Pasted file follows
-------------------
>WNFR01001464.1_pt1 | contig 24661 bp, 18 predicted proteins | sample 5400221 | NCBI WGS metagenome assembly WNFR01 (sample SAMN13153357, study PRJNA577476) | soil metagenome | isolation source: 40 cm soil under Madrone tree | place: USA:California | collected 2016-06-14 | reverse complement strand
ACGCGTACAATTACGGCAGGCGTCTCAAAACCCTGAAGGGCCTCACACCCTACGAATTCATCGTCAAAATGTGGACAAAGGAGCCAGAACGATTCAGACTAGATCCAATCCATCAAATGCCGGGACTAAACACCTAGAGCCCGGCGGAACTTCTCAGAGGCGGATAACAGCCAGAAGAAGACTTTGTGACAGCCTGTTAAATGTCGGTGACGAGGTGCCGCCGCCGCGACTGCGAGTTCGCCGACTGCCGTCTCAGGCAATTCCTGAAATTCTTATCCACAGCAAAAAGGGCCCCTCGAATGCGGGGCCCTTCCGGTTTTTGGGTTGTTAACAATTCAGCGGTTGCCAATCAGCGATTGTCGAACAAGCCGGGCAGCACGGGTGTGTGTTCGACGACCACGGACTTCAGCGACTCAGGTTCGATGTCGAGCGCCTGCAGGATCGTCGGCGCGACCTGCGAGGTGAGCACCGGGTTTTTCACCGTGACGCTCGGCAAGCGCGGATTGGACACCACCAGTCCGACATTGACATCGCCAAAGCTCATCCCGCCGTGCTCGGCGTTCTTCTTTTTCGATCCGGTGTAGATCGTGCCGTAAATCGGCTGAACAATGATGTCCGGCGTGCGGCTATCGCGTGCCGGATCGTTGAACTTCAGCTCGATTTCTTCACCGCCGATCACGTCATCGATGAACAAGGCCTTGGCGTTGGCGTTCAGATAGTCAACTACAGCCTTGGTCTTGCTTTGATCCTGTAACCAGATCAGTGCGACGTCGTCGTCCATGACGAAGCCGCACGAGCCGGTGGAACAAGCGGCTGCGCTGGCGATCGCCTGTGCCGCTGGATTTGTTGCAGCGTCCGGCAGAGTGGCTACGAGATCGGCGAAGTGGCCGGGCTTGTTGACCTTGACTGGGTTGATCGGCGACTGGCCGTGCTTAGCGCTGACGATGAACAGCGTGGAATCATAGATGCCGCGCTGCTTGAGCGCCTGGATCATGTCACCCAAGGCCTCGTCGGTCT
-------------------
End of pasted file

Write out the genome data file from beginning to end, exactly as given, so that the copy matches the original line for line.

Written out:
>WNFR01001464.1_pt1 | contig 24661 bp, 18 predicted proteins | sample 5400221 | NCBI WGS metagenome assembly WNFR01 (sample SAMN13153357, study PRJNA577476) | soil metagenome | isolation source: 40 cm soil under Madrone tree | place: USA:California | collected 2016-06-14 | reverse complement strand
ACGCGTACAATTACGGCAGGCGTCTCAAAACCCTGAAGGGCCTCACACCCTACGAATTCATCGTCAAAATGTGGACAAAGGAGCCAGAACGATTCAGACTAGATCCAATCCATCAAATGCCGGGACTAAACACCTAGAGCCCGGCGGAACTTCTCAGAGGCGGATAACAGCCAGAAGAAGACTTTGTGACAGCCTGTTAAATGTCGGTGACGAGGTGCCGCCGCCGCGACTGCGAGTTCGCCGACTGCCGTCTCAGGCAATTCCTGAAATTCTTATCCACAGCAAAAAGGGCCCCTCGAATGCGGGGCCCTTCCGGTTTTTGGGTTGTTAACAATTCAGCGGTTGCCAATCAGCGATTGTCGAACAAGCCGGGCAGCACGGGTGTGTGTTCGACGACCACGGACTTCAGCGACTCAGGTTCGATGTCGAGCGCCTGCAGGATCGTCGGCGCGACCTGCGAGGTGAGCACCGGGTTTTTCACCGTGACGCTCGGCAAGCGCGGATTGGACACCACCAGTCCGACATTGACATCGCCAAAGCTCATCCCGCCGTGCTCGGCGTTCTTCTTTTTCGATCCGGTGTAGATCGTGCCGTAAATCGGCTGAACAATGATGTCCGGCGTGCGGCTATCGCGTGCCGGATCGTTGAACTTCAGCTCGATTTCTTCACCGCCGATCACGTCATCGATGAACAAGGCCTTGGCGTTGGCGTTCAGATAGTCAACTACAGCCTTGGTCTTGCTTTGATCCTGTAACCAGATCAGTGCGACGTCGTCGTCCATGACGAAGCCGCACGAGCCGGTGGAACAAGCGGCTGCGCTGGCGATCGCCTGTGCCGCTGGATTTGTTGCAGCGTCCGGCAGAGTGGCTACGAGATCGGCGAAGTGGCCGGGCTTGTTGACCTTGACTGGGTTGATCGGCGACTGGCCGTGCTTAGCGCTGACGATGAACAGCGTGGAATCATAGATGCCGCGCTGCTTGAGCGCCTGGATCATGTCACCCAAGGCCTCGTCGGTCT